The Religious Freedom Amendment, a proposed amendment 8, to the Florida constitution would change the wording of section 3 of the document to allow public funding of religious organizations. That is, tax dollars from all citizens of Florida would be available to fund religion.
Currently, section 3 states, “[t]here shall be no law respecting the establishment of religion or prohibiting or penalizing the free exercise thereof. Religious freedom shall not justify practices inconsistent with public morals, peace, or safety. No revenue of the state or any political subdivision or agency thereof shall ever be taken from the public treasury directly or indirectly in aid of any church, sect, or religious denomination or in aid of any sectarian institution.”
Amendment 8 would replace the last sentence with, “[n]o individual or entity may be discriminated against or barred from receiving funding on the basis of religious identity or belief.”
As you can imagine, several secular organizations have rightly stood up and cried foul. Humanists of the Treasure Coast has joined with the Secular Coalition for America to fight the effort, which, according to many, is primarily an effort to find a way to get public funds to religious (i.e. Christian) schools.
Those are the facts of the situation. Now here’s my take on it:
Two things become readily apparent. 1) religious schools have largely failed at getting creationist pseudoscience and nonsense introduced to the masses through public schools and they cannot afford to let all the public school kids simply come to them for free. 2) the religionists haven’t really thought this through.
If public funds in Florida can get used on religious schools, then the religious are in a position to expand their classes and, of course, teach what they want. The religious are very good at appealing to the masses and, as a parent, I can tell you that I’m constantly on the look out for a school where my child will be safe. Public schools are rough and the religious can very easily make their classrooms look appealing. Next step, teach that evolution is wrong and creation is right; that contraception is bad and abstinence actually works; that homosexuality is an affliction and “teh gey” can be prayed away. And so on.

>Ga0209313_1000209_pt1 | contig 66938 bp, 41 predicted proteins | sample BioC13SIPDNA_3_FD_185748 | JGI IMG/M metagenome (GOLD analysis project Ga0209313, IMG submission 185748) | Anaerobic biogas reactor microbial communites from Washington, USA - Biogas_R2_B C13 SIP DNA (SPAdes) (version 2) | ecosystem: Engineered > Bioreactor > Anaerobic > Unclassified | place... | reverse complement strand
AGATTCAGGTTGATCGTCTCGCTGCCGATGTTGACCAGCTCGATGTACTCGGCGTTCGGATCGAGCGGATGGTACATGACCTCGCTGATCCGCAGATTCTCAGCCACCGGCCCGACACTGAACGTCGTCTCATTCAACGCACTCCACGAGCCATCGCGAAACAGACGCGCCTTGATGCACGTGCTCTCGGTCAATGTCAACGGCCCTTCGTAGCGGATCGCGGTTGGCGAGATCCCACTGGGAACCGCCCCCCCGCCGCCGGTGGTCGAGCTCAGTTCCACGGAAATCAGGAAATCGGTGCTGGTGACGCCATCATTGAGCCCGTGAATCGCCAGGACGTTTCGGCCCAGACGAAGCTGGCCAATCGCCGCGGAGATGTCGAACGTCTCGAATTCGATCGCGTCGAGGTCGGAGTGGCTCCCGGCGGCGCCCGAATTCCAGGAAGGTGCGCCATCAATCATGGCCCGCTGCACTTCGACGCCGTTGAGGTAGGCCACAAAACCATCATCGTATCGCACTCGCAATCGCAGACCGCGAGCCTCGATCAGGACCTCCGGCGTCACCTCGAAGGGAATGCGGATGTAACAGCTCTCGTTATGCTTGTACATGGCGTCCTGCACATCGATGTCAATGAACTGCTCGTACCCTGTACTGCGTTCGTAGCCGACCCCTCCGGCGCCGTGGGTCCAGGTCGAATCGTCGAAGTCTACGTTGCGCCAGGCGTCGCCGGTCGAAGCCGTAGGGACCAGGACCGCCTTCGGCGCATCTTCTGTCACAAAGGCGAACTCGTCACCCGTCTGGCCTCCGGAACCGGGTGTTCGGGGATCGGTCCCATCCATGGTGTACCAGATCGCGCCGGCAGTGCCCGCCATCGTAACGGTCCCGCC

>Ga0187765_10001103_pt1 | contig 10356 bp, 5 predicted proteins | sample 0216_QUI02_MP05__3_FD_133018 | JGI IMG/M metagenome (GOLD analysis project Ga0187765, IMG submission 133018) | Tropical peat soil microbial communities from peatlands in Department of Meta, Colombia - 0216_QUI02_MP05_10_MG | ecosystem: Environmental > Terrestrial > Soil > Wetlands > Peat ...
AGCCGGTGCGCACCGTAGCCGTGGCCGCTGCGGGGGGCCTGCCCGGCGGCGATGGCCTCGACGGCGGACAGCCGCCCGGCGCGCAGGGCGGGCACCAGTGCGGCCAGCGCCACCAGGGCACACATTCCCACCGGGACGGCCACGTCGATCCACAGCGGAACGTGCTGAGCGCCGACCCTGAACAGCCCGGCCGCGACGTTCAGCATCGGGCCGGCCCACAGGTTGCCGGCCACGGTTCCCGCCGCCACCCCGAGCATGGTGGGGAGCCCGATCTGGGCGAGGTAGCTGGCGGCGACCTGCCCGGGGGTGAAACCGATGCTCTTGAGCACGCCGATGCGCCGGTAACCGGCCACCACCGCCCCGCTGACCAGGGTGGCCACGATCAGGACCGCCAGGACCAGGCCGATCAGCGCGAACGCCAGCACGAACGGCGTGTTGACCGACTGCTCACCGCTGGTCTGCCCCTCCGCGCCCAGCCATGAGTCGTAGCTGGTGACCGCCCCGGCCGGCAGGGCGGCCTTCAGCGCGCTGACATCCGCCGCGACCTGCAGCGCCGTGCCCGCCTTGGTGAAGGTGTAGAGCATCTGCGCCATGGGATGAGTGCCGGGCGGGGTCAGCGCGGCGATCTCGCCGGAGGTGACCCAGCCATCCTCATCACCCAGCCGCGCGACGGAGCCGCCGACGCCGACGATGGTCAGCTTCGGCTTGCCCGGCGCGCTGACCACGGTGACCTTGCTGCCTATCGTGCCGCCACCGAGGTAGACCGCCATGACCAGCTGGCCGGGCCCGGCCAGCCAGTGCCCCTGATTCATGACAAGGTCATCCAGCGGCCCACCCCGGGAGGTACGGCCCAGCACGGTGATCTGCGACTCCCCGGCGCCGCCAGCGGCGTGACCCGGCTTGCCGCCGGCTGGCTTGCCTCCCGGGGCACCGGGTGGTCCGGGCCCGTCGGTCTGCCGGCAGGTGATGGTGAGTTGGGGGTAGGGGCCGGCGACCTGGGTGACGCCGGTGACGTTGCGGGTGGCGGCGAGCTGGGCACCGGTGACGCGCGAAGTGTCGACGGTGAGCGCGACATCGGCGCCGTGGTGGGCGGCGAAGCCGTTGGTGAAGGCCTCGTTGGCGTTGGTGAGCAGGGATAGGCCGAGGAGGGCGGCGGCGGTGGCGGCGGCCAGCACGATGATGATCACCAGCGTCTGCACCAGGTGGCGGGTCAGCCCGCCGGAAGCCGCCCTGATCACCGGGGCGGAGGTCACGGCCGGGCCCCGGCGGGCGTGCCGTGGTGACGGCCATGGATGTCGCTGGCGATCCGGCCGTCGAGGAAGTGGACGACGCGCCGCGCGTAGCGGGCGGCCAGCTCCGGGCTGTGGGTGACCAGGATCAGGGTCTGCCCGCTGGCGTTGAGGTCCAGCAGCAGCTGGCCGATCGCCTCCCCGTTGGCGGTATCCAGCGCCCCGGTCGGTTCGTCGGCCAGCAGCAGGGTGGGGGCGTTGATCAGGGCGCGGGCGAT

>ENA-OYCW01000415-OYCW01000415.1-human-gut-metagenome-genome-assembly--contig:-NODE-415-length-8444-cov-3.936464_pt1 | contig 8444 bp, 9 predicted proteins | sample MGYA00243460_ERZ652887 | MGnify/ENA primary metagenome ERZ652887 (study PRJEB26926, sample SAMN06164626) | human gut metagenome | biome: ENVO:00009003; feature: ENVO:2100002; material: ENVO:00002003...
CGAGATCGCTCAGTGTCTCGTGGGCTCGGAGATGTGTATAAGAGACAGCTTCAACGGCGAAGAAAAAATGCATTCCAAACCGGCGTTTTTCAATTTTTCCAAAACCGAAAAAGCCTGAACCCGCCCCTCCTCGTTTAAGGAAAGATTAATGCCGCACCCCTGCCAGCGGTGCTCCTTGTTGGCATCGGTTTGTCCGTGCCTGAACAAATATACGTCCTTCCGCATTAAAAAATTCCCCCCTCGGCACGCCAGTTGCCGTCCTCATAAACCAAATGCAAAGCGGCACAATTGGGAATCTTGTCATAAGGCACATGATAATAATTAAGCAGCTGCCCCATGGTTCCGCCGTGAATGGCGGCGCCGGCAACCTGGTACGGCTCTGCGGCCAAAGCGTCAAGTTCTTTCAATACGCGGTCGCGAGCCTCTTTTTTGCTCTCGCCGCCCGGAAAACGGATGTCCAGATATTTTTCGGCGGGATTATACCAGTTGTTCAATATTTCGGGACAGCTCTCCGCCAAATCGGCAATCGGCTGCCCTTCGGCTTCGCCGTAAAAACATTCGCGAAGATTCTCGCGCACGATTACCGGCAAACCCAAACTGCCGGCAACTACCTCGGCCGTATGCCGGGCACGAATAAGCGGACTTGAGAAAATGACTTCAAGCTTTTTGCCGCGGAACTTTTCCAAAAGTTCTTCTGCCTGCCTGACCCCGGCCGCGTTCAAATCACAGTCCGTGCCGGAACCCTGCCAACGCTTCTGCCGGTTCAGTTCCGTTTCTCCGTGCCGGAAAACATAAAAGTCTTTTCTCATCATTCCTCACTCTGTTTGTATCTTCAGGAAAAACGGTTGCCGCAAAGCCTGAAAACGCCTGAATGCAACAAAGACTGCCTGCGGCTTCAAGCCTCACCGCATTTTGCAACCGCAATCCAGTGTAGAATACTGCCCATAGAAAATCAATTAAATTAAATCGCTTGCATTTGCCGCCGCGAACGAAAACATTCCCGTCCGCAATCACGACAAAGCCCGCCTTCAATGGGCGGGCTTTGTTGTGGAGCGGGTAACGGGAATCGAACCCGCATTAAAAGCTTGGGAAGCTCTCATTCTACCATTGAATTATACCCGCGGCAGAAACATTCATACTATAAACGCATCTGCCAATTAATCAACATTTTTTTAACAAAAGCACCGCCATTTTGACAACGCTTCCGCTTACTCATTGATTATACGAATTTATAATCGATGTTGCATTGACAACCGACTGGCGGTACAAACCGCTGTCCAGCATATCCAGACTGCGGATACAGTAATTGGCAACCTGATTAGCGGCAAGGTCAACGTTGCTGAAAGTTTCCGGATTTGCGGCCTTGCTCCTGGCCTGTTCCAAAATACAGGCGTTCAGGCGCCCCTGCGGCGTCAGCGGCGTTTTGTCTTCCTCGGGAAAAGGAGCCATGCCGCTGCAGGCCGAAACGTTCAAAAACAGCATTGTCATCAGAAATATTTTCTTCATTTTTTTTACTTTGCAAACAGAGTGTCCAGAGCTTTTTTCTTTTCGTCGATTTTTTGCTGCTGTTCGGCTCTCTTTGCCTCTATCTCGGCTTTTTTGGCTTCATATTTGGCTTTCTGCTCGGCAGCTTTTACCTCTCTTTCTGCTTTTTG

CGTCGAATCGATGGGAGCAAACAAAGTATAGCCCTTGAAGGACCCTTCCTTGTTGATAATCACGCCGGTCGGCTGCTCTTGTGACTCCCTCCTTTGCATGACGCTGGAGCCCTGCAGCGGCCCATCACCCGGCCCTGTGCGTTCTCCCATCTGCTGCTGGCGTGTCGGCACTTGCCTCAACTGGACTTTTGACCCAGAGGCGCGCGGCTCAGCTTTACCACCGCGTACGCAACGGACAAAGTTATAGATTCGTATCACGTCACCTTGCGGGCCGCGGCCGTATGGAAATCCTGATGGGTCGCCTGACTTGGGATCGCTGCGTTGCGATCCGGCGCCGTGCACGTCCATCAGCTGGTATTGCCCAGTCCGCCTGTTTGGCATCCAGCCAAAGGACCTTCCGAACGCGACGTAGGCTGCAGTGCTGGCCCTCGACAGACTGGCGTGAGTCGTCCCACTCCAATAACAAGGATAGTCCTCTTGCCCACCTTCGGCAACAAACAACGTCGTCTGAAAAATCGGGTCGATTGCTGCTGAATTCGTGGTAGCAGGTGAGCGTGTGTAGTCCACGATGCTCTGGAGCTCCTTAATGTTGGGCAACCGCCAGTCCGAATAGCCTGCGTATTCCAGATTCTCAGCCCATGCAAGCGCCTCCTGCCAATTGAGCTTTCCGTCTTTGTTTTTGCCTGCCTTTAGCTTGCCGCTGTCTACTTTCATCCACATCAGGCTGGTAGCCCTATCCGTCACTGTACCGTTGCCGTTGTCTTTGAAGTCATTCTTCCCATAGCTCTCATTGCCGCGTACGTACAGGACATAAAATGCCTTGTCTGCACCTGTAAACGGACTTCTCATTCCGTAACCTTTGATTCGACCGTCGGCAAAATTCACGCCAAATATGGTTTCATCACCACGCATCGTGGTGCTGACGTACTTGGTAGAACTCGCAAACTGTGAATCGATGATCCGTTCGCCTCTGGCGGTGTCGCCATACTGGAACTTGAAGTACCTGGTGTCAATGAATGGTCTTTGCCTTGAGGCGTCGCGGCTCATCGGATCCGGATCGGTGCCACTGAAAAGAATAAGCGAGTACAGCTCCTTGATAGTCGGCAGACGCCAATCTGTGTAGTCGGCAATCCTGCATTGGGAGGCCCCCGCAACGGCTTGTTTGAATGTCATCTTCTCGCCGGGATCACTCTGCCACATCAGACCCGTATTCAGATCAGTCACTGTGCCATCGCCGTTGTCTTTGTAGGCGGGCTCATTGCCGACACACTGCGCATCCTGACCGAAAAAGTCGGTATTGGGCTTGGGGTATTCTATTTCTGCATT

But it’s clear that they haven’t thought this through. What happens when a madrasah is created for Muslims (LA governor Jindal learned this the hard wya -see below)? What happens when a Jewish, Muslim, or Wiccan school doesn’t get an equal share of funding? Then it becomes apparent that the State is favoring a particular cult of religion and not actually protecting religious freedom. And, even if these things do not come to pass, the amendment is unconstitutional and will doubtless end up at the U.S. Supreme Court.
Maybe what we need to hope for, as secular people, is that this *does* go that route. Because such a battle will shine a lot of light on the tax breaks that religion already gets. That elephant in the room, where churches get to exist in neighborhoods where they take advantage of street repair, public services like fire and ambulance, and other services will be exposed. Not to mention the public scrutiny on the lifestyles of the leaders of mega-churches that rake in millions (if not billions) of dollars annually, none of it to be shared with the public.
The religious have never been very good at understanding “religious liberty.” They should leave it in the hands of experts. Secularists.